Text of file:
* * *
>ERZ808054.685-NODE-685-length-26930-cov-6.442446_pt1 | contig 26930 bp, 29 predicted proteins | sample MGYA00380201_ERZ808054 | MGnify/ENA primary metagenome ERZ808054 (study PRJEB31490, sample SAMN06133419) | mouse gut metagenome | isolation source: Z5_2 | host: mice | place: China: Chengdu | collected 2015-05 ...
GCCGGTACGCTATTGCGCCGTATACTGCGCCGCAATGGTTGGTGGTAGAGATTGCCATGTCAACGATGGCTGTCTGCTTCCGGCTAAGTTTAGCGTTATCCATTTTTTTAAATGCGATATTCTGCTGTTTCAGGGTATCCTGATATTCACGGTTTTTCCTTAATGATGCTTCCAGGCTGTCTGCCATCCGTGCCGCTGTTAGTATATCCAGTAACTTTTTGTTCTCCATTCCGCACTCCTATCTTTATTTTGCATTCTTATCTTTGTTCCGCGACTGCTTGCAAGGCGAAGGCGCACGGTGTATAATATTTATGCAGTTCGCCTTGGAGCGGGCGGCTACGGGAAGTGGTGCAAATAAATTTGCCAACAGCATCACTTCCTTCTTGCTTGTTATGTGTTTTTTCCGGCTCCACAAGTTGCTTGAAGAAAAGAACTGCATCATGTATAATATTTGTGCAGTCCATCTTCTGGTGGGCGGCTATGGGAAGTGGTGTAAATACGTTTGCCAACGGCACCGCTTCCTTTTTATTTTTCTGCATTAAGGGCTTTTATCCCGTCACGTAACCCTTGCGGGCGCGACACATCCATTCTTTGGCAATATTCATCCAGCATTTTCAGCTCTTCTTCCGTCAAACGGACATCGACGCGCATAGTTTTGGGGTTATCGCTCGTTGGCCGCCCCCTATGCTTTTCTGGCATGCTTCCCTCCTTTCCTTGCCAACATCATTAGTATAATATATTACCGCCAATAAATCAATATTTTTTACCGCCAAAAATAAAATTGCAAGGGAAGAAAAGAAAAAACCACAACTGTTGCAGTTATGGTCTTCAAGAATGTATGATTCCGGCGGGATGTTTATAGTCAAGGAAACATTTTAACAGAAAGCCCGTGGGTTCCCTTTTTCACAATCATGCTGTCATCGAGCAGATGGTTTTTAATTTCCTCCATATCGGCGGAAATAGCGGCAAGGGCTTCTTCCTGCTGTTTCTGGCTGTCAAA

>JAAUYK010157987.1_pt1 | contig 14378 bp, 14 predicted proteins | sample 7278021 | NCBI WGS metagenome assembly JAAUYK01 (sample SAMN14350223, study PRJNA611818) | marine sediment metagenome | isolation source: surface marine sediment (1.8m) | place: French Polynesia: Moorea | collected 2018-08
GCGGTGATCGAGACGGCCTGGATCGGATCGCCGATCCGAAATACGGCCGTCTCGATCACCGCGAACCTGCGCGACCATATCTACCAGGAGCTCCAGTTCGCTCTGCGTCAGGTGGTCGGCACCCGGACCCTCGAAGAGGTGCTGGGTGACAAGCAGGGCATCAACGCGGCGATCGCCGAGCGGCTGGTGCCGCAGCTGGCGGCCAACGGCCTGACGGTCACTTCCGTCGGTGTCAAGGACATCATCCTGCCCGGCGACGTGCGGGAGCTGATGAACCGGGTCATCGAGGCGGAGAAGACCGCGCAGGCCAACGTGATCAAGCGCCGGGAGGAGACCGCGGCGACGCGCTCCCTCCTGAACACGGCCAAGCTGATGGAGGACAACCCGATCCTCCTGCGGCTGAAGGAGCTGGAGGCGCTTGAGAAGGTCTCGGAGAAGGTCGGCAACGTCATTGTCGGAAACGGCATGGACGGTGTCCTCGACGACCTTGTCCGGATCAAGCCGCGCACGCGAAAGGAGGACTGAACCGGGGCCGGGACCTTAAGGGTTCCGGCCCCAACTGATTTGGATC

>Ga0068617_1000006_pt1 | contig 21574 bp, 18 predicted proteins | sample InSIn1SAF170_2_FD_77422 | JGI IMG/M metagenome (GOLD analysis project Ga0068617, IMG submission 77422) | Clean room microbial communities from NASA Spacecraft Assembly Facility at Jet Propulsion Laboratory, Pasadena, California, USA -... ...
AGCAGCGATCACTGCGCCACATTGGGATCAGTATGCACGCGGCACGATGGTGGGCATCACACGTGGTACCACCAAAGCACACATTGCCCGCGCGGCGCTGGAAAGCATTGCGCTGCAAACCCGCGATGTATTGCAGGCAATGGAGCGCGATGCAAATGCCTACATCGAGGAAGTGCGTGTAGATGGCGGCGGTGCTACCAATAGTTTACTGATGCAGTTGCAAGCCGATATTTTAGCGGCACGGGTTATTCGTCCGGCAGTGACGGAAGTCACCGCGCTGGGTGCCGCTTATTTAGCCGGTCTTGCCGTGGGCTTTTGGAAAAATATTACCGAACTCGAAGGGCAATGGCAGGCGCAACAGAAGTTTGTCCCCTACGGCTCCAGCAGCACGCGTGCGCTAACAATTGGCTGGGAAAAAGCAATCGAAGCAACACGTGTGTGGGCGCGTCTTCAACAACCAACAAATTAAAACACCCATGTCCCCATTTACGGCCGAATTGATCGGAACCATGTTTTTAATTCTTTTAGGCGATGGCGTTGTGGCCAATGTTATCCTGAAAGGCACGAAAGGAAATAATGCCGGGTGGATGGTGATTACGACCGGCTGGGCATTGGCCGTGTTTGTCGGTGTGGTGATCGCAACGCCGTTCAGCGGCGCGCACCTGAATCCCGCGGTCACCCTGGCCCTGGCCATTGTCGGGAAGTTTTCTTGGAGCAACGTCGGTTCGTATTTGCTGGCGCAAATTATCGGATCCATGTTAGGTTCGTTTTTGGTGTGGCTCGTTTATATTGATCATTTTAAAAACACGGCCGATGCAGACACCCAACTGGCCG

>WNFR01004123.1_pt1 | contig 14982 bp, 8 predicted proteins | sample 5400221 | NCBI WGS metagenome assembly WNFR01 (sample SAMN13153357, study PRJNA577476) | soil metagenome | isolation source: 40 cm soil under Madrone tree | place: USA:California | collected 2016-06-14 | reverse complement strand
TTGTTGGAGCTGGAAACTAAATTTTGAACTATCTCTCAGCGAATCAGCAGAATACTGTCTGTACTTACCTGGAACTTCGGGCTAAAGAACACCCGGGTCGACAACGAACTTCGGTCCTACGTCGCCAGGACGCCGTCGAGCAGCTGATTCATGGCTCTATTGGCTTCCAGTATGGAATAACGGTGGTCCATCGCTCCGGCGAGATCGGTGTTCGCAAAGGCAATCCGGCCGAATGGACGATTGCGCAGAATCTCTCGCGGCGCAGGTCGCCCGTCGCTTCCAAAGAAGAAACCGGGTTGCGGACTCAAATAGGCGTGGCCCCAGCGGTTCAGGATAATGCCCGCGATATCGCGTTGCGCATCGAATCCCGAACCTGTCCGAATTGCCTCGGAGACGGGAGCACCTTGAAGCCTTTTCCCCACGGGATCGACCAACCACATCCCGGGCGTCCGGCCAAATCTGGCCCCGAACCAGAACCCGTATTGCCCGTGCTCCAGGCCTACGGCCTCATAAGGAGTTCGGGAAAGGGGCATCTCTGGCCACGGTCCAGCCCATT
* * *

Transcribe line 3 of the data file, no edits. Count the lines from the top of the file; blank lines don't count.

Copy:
>JAAUYK010157987.1_pt1 | contig 14378 bp, 14 predicted proteins | sample 7278021 | NCBI WGS metagenome assembly JAAUYK01 (sample SAMN14350223, study PRJNA611818) | marine sediment metagenome | isolation source: surface marine sediment (1.8m) | place: French Polynesia: Moorea | collected 2018-08